The opinion of the court was delivered by: MCVICAR
Complainant, Wesco Foods Company, sold to Demase and Manna, respondents, on or about May 7, 1948, a carload of tomatoes at a price specified, shipment to be made from Palmetto, Florida to Pittsburgh, Pennsylvania. The tomatoes arrived at Pittsburgh 2:48 a.m. May 10, 1948. The total sales price was $ 2,772.50 f.o.b. Palmetto, Florida. Respondents did not accept the tomatoes and consequently the same were resold at a price of $ 858.27. An action was brought before the Secretary of Agriculture under the Perishable Agricultural Commodities Act, 7 U.S.C.A. § 499a et seq., who found in favor of the complainant in the amount of $ 1,914.23, with interest thereon at the rate of 5% per annum. The above amount was the difference between the sales price and the amount for which the tomatoes were resold at Pittsburgh. Appeal was taken from the judgment of the Secretary of Agriculture to this Court and this is the action now pending. Respondents moved for judgment in their favor notwithstanding the verdict of the jury for the complainant, and also moved for a new trial.
Under the findings of fact and orders of the Secretary which are prima facie evidence, and the contract, invoices and other written and oral evidence, the motion for judgment n.o.v. must be refused.
Respondents contend and allege that the case should not have been submitted to the jury on the question of ownership of the property. This contention cannot be sustained because there was evidence from the contract, invoice, findings of fact and orders of the Secretary and other evidence that complainant was the owner of the carload of tomatoes involved in this case.
Respondents contend that the Court erred in refusing to strike out the testimony of the witness Code as to ownership of the tomatoes involved. This evidence had been heard previously by the jury. The most of it received without objection. This witness testified from contracts and other evidence before the jury, and consequently was heard by them. Under these circumstances there was no error in refusing respondents' motion to strike.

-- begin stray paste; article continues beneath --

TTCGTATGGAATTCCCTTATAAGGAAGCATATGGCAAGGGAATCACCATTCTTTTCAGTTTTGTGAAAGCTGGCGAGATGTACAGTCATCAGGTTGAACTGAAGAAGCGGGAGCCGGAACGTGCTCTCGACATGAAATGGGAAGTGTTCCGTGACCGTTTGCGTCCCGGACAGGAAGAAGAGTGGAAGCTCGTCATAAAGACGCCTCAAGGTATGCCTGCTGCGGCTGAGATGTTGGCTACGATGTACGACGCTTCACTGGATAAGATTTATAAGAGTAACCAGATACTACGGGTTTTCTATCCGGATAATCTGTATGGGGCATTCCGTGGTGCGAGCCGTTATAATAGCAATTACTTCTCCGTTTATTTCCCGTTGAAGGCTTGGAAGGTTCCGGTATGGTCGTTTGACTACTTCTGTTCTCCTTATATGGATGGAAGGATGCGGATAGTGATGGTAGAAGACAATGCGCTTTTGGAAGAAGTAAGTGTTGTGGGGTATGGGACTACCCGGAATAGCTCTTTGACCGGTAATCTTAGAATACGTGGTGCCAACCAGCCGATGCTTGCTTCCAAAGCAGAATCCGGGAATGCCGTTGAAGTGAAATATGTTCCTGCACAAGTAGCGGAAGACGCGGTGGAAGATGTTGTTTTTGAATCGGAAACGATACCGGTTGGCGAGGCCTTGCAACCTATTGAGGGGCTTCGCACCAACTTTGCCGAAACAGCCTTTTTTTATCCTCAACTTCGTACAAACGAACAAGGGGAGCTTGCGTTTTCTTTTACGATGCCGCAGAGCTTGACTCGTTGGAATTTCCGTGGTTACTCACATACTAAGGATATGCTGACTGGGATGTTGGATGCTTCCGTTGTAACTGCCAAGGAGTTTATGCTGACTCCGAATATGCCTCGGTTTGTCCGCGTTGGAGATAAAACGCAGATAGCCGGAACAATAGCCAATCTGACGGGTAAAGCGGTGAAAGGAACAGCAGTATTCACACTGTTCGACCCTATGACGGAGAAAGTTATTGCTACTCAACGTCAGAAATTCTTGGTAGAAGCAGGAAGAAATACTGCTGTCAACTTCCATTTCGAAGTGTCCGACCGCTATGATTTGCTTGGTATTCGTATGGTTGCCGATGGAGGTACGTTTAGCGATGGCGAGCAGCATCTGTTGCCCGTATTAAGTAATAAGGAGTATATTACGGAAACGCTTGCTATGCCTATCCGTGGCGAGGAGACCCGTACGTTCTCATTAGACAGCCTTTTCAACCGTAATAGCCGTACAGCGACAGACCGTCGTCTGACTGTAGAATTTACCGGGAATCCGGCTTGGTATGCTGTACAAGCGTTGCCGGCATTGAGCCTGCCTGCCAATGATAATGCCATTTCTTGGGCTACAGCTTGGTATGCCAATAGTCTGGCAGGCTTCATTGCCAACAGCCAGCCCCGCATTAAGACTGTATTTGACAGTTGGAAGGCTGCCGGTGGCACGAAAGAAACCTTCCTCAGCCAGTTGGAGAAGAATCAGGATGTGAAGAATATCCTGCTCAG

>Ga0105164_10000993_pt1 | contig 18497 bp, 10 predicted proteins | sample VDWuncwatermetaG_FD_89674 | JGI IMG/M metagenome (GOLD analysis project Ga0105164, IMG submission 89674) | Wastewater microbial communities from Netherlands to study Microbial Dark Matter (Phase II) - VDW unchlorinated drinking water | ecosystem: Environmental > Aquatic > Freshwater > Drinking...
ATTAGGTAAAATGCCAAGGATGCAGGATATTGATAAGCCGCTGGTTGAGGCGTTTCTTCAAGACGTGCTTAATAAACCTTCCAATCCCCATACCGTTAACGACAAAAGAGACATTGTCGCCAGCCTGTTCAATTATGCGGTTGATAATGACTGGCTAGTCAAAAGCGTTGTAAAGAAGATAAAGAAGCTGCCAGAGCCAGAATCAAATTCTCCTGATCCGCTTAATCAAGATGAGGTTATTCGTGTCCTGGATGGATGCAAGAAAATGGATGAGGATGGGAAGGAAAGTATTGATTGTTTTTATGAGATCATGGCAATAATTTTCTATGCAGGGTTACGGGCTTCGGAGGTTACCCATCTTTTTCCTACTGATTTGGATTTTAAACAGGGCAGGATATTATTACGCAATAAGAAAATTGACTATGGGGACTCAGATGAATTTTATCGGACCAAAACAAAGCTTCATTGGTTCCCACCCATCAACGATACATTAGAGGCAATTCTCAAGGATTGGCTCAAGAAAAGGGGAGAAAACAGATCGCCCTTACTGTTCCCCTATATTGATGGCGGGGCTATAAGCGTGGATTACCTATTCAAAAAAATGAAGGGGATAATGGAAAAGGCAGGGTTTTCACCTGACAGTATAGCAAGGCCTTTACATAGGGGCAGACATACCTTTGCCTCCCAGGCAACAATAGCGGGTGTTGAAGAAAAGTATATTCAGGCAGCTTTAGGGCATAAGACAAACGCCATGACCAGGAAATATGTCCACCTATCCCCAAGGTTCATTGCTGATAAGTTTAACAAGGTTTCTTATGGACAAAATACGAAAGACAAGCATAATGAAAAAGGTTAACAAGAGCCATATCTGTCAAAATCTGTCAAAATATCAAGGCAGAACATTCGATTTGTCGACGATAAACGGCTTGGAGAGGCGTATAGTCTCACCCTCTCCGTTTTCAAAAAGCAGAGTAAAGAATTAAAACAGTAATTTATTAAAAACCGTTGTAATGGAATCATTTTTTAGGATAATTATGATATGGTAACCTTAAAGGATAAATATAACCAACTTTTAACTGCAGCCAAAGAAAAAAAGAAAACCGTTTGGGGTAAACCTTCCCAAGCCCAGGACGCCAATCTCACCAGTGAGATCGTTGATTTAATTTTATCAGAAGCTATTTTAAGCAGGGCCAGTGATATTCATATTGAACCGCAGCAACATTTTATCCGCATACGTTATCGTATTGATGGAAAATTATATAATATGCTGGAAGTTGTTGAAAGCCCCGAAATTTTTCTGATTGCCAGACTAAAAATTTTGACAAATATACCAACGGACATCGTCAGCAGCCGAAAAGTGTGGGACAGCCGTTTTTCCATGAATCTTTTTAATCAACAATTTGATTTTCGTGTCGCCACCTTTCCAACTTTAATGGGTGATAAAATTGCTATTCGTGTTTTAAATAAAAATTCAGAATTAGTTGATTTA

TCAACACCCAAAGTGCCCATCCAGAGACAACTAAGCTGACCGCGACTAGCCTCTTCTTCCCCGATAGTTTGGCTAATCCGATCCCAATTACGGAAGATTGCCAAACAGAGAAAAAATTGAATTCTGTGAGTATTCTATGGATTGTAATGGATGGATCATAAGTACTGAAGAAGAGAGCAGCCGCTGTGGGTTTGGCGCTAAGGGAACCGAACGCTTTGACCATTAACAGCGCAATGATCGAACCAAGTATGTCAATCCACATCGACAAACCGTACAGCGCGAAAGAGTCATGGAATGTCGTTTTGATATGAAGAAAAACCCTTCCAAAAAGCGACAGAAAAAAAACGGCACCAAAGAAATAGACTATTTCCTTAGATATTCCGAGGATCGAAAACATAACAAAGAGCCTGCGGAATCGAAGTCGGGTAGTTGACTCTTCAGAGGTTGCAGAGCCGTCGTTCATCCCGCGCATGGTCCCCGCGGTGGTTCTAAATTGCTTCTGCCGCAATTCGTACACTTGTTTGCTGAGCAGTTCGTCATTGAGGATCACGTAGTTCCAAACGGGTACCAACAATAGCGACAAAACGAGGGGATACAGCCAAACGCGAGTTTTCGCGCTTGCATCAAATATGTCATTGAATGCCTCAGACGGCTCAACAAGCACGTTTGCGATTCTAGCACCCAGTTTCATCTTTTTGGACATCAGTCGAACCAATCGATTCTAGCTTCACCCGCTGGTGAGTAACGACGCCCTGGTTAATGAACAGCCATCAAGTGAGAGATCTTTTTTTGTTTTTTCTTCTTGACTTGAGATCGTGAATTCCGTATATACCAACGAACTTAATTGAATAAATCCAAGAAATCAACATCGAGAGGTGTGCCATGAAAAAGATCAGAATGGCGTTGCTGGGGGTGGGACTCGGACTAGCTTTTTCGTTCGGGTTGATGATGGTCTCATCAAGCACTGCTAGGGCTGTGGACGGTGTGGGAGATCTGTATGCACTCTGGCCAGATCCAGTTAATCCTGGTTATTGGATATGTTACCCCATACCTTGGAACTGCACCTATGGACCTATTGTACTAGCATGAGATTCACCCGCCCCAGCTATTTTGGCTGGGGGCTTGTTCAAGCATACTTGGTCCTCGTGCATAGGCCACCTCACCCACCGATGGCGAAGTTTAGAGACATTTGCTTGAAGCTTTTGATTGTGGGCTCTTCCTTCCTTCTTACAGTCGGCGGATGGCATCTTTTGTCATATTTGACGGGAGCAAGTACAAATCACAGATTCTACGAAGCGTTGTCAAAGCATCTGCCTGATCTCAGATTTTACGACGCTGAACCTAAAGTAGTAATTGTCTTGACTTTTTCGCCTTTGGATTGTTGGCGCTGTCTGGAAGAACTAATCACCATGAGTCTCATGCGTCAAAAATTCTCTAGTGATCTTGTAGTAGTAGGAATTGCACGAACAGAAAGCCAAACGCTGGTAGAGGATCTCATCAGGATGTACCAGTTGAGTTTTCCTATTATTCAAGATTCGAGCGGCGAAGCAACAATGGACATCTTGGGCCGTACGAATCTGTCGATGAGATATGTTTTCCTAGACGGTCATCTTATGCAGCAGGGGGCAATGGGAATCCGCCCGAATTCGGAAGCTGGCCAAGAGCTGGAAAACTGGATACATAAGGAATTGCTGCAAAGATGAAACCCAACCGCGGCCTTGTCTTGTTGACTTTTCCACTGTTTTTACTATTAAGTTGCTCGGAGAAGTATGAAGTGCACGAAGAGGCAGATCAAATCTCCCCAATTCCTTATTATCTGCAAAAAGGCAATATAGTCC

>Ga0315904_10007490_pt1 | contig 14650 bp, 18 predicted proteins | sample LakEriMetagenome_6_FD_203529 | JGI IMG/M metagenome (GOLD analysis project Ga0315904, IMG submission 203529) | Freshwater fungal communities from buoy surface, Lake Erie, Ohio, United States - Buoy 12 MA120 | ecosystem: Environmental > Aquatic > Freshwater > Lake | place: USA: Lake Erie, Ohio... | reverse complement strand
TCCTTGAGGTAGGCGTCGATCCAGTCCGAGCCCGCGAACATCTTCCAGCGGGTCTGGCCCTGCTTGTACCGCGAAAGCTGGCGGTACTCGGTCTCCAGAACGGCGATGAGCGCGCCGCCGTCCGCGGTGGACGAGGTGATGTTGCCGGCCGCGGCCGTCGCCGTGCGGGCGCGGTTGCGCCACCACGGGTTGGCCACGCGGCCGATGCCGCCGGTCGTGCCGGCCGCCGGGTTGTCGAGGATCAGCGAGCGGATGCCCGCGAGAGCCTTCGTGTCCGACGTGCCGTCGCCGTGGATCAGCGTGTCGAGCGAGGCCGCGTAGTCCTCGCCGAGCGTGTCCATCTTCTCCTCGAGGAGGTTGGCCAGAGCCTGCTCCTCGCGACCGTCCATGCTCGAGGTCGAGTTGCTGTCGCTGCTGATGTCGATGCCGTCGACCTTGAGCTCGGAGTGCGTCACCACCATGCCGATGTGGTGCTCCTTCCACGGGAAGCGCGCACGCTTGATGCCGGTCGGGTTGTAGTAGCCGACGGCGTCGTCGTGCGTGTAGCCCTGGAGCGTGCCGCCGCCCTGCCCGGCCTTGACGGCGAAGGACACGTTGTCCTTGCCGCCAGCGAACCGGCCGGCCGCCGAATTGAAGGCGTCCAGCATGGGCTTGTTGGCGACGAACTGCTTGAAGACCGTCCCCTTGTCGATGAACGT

Rule 61 of the Rules of Civil Procedure, 28 U.S.C., provides: 'No error in either the admission or the exclusion of evidence * * * is ground for granting a new trial or for setting aside a verdict * * * unless refusal to take such action appears to the court inconsistent with substantial justice.' The refusal of a new trial is not inconsistent with substantial justice.
Respondents contend that the Trial Judge erred in refusing to admit evidence of a separate suit before the United States Department of Agriculture involving a companion carload to the one in suit. I am of the opinion that this offer was incompetent and irrelevant as to the issues in the present case.
Respondents also allege and contend that the Court erred in affirming and reading to the jury complainant's Point No. 3, which reads: 'Failure of the Respondents to take action to notify the seller of their rejection of the produce within one hour after they received either an oral or a written report of the Government inspection of May 11, 1948, constituted acceptance of the tomatoes and made their later rejection unlawful.'
This point was correctly affirmed under the rules and regulations applicable to this case. (Section 46.24 subsections (r) and (s) of the Regulations, Code of Federal Regulations of the United States of America, Cumulative Supplement, Titles 4 to 9, pages 1757 and 1758.)
This Court has considered all the reasons for the motion for judgment n.o.v. and for a new trial and finds that all of said reasons are without merit and, therefore, that both of said motions should be refused.
ON MOTION to CORRECT VERDICT.
And Now, to wit. October 8, 1951, this action came before the Court on the motion of complainant dated May 15, 1951, to correct the verdict of the jury in the amount of $ 1,914.23 by adding interest thereon at the rate of 5% per annum from June 1, 1948, under Rule 60 of the Rules of Civil Procedure, and after hearing and consideration thereof, the motion is refused.
Complainant relies on Rule 60(a) of the Rules of Civil Procedure for the motion which he made to correct the amount of the verdict and judgment by adding interest thereto. This Rule applies to clerical mistakes. I am of the opinion that there was no clerical mistake in this case. The Court directed the jury that if they found for the complainant, they should find for the damages caused by breach of contract and to this amount add interest at the rate of 5%. The jury in its verdict rendered ...